There’s a little more complexity than some may remember with David’s psychological breakdown as he suffers unexpected physical symptoms. There’s a denial, even as lucid as his meetings with his old buddy are. All the while he’s further drawn to a Nurse who has been looking after him played by Jenny Agutter. Who doesn’t love Jenny Agutter? Put your hands up and hang your head in shame. So the romance aspect is doomed, right out of a fairy tale. Girl meets boy, boy just so happens to be a werewolf. Culminating in the tragic finale.
Of course, whilst this excellent blend of horror and wry comedy would form a basis for many films that came in its wake, we have to go back to Rick Baker’s work for the show stopping aspect. The werewolf transformation is still incredible. It’s a combination of the animatronics, make up, the performance, the sound. This is indeed something that has never been successfully recreated in similar CGI sequences. Something about practical effects that have a physical existence on set, just gives the effect a solidity, a weight and a movement that CGI still hasn’t cracked. This is particularly true when a master craftsman like Baker has produced the make up effects. The transformation itself actual feels painful. It’s kind of horrific, but brilliantly so.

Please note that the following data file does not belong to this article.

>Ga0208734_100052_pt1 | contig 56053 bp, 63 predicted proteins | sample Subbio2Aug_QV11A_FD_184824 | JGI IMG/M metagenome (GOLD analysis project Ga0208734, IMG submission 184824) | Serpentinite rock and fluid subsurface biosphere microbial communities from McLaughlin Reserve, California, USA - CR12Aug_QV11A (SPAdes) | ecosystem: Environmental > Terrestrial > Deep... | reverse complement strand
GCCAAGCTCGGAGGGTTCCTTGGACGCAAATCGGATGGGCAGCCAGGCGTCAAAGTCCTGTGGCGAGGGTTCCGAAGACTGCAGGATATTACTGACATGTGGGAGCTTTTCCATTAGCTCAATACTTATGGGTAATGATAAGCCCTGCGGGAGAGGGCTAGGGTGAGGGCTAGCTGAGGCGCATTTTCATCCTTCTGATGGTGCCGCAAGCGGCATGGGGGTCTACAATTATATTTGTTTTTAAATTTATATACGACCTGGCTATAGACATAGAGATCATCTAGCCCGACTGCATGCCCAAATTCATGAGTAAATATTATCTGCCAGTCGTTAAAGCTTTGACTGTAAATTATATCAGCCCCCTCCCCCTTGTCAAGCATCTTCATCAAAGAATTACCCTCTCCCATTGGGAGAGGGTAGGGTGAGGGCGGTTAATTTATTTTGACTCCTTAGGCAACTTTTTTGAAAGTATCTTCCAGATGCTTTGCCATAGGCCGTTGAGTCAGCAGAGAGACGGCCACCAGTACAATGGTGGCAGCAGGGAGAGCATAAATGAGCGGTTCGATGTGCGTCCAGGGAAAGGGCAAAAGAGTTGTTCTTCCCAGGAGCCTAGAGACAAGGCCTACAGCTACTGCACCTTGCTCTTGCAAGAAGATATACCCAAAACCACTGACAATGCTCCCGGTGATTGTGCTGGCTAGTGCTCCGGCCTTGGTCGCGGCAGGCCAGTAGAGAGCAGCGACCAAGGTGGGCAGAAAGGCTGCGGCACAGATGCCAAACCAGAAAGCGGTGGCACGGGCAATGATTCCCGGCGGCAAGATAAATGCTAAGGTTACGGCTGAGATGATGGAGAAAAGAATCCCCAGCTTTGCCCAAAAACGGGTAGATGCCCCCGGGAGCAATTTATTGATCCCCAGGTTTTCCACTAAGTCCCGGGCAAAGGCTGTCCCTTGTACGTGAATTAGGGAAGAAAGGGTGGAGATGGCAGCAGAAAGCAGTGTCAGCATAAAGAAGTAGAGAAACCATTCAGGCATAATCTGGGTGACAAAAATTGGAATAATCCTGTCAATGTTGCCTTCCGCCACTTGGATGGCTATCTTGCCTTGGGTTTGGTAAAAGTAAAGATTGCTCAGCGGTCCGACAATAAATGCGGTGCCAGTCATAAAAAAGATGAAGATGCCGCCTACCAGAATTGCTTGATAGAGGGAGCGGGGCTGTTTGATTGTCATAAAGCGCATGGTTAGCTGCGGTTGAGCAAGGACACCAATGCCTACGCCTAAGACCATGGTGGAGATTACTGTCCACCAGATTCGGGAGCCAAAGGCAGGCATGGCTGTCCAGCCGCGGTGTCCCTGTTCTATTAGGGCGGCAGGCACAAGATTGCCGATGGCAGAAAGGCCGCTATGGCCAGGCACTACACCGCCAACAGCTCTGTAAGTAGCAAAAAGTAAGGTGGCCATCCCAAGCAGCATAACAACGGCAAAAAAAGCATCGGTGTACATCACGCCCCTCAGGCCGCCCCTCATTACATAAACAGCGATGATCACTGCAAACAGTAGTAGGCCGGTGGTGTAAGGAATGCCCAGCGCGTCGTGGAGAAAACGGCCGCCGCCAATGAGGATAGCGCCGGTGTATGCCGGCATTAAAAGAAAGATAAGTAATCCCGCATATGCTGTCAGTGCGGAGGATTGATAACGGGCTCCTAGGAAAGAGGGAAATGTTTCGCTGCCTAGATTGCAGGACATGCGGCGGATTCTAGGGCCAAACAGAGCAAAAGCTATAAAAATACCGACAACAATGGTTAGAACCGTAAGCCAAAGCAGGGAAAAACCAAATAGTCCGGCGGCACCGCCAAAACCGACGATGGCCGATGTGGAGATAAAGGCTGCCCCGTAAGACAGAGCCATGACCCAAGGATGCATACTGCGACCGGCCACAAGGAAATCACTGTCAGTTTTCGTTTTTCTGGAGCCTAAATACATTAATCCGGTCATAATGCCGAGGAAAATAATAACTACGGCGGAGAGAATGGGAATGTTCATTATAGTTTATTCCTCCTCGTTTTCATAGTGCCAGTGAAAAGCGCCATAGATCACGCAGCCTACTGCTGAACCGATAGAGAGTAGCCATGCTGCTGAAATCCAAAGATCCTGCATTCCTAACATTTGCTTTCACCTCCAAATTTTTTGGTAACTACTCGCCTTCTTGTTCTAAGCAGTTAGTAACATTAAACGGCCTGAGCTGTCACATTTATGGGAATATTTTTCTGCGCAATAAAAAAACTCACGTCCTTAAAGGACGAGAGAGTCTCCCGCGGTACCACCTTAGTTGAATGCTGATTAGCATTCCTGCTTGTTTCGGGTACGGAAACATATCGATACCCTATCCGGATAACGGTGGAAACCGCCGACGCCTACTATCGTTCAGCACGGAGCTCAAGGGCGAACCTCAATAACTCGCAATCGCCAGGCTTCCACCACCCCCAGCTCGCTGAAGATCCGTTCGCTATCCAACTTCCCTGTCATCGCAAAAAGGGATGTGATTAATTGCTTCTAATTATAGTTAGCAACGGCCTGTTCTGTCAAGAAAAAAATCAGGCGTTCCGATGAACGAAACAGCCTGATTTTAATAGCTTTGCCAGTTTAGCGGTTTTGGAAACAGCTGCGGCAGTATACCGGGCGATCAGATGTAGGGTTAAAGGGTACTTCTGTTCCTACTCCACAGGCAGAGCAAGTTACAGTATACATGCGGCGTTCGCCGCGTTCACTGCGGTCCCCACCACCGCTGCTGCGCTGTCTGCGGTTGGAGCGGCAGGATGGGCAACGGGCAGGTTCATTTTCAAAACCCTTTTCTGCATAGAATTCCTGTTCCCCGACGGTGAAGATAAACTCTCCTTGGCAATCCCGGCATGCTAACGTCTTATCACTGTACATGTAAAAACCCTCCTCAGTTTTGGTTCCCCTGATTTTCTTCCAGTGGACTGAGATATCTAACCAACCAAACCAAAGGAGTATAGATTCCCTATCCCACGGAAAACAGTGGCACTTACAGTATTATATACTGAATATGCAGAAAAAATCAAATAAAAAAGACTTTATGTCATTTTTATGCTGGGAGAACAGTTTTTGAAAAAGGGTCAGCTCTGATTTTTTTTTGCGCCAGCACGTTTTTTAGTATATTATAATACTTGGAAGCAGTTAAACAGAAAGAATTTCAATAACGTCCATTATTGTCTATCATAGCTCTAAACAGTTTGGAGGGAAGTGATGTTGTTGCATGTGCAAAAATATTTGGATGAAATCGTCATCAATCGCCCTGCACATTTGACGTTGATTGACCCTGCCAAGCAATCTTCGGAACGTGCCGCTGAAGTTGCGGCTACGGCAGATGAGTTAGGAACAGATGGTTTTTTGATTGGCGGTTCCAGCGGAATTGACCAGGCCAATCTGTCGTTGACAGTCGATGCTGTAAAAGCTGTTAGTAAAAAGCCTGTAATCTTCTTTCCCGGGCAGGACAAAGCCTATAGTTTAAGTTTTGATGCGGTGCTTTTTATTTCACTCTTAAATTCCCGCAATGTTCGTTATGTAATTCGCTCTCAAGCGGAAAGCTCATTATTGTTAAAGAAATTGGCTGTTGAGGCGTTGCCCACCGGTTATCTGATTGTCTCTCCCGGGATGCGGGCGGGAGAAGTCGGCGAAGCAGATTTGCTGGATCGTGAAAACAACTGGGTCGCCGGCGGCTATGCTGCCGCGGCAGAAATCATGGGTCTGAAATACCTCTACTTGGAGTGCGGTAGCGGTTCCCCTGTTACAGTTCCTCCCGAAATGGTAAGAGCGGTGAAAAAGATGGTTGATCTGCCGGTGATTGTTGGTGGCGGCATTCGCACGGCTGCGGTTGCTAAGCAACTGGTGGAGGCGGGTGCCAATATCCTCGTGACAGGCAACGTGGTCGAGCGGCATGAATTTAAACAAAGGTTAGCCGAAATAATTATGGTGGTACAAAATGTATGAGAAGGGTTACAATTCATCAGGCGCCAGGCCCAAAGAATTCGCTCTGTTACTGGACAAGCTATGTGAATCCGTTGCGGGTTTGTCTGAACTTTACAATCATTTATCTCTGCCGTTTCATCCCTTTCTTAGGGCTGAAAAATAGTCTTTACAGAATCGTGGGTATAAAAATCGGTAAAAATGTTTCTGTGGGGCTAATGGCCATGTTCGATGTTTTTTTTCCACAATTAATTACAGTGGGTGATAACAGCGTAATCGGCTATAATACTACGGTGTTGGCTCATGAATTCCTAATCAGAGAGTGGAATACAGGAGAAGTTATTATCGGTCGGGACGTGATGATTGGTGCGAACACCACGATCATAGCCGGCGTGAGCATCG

Aside from that standout sequence though, the film sensibly rations its gruesome moments but the makeup throughout is excellent, not least the increasing decay of Jack (Dunne) whose face begins rotting. The effects still look great and indeed do hold up perfectly, in no small part down to an over reliance on CGI in modern horror. The energetic direction and brisk pace mean the film holds up brilliantly. Apart from anything else, it still remains an effortlessly enjoyable blast. The principle cast are great. Naughton and Dunne’s quirky chemistry and fish out of water routine works well here. Viewers of eagle eye and a predilection for Bottom (that’s the UK sitcom I might add) will recognise an early role for Rik Mayall (alongside Brian Glover of Kes and indeed Bottom fame). The film’s rare gift to have emotional resonance, gruesome horror and comedy, all with aplomb make it (still) one of the best in the genre. It’s the blueprint to which many follow.
What are your thoughts on An American Werewolf in London? How does it hold up? Let us know on our social channels @flickeringmyth…
Tom Jolliffe is an award winning screenwriter and passionate cinephile. He has a number of films out on DVD/VOD around the world and several releases due out in 2021/2022, including, Renegades (Lee Majors, Danny Trejo, Michael Pare, Tiny Lister, Nick Moran, Patsy Kensit, Ian Ogilvy and Billy Murray), Crackdown, When Darkness Falls and War of The Worlds: The Attack (Vincent Regan). Find more info at the best personal site you’ll ever see… https://www.instagram.com/jolliffeproductions/